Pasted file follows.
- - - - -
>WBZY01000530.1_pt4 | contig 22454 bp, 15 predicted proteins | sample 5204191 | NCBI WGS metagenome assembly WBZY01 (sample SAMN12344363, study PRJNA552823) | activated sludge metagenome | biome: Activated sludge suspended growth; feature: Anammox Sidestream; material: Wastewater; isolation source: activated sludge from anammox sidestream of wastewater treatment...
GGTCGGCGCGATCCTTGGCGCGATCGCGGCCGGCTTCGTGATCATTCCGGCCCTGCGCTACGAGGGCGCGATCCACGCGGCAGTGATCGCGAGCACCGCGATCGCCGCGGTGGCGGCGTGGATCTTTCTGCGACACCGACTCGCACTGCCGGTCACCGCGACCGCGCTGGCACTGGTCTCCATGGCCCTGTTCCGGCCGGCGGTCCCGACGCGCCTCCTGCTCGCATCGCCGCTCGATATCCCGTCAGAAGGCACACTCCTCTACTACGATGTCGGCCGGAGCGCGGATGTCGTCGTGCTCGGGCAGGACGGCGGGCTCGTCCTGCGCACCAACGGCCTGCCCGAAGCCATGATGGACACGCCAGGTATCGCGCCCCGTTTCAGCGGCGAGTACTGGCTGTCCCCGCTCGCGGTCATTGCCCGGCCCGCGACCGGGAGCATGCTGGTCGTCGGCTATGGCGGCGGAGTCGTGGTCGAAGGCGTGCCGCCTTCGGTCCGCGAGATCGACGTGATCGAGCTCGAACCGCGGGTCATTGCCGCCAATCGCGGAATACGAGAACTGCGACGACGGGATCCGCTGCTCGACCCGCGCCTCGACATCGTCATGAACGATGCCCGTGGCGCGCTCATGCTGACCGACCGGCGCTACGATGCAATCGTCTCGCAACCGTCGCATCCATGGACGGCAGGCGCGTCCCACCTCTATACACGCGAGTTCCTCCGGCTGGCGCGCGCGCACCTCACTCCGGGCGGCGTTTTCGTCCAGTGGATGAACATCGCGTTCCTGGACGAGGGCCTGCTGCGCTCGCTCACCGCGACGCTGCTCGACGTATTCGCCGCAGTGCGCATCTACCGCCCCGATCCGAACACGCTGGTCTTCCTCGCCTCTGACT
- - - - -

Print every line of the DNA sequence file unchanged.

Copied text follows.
>WBZY01000530.1_pt4 | contig 22454 bp, 15 predicted proteins | sample 5204191 | NCBI WGS metagenome assembly WBZY01 (sample SAMN12344363, study PRJNA552823) | activated sludge metagenome | biome: Activated sludge suspended growth; feature: Anammox Sidestream; material: Wastewater; isolation source: activated sludge from anammox sidestream of wastewater treatment...
GGTCGGCGCGATCCTTGGCGCGATCGCGGCCGGCTTCGTGATCATTCCGGCCCTGCGCTACGAGGGCGCGATCCACGCGGCAGTGATCGCGAGCACCGCGATCGCCGCGGTGGCGGCGTGGATCTTTCTGCGACACCGACTCGCACTGCCGGTCACCGCGACCGCGCTGGCACTGGTCTCCATGGCCCTGTTCCGGCCGGCGGTCCCGACGCGCCTCCTGCTCGCATCGCCGCTCGATATCCCGTCAGAAGGCACACTCCTCTACTACGATGTCGGCCGGAGCGCGGATGTCGTCGTGCTCGGGCAGGACGGCGGGCTCGTCCTGCGCACCAACGGCCTGCCCGAAGCCATGATGGACACGCCAGGTATCGCGCCCCGTTTCAGCGGCGAGTACTGGCTGTCCCCGCTCGCGGTCATTGCCCGGCCCGCGACCGGGAGCATGCTGGTCGTCGGCTATGGCGGCGGAGTCGTGGTCGAAGGCGTGCCGCCTTCGGTCCGCGAGATCGACGTGATCGAGCTCGAACCGCGGGTCATTGCCGCCAATCGCGGAATACGAGAACTGCGACGACGGGATCCGCTGCTCGACCCGCGCCTCGACATCGTCATGAACGATGCCCGTGGCGCGCTCATGCTGACCGACCGGCGCTACGATGCAATCGTCTCGCAACCGTCGCATCCATGGACGGCAGGCGCGTCCCACCTCTATACACGCGAGTTCCTCCGGCTGGCGCGCGCGCACCTCACTCCGGGCGGCGTTTTCGTCCAGTGGATGAACATCGCGTTCCTGGACGAGGGCCTGCTGCGCTCGCTCACCGCGACGCTGCTCGACGTATTCGCCGCAGTGCGCATCTACCGCCCCGATCCGAACACGCTGGTCTTCCTCGCCTCTGACT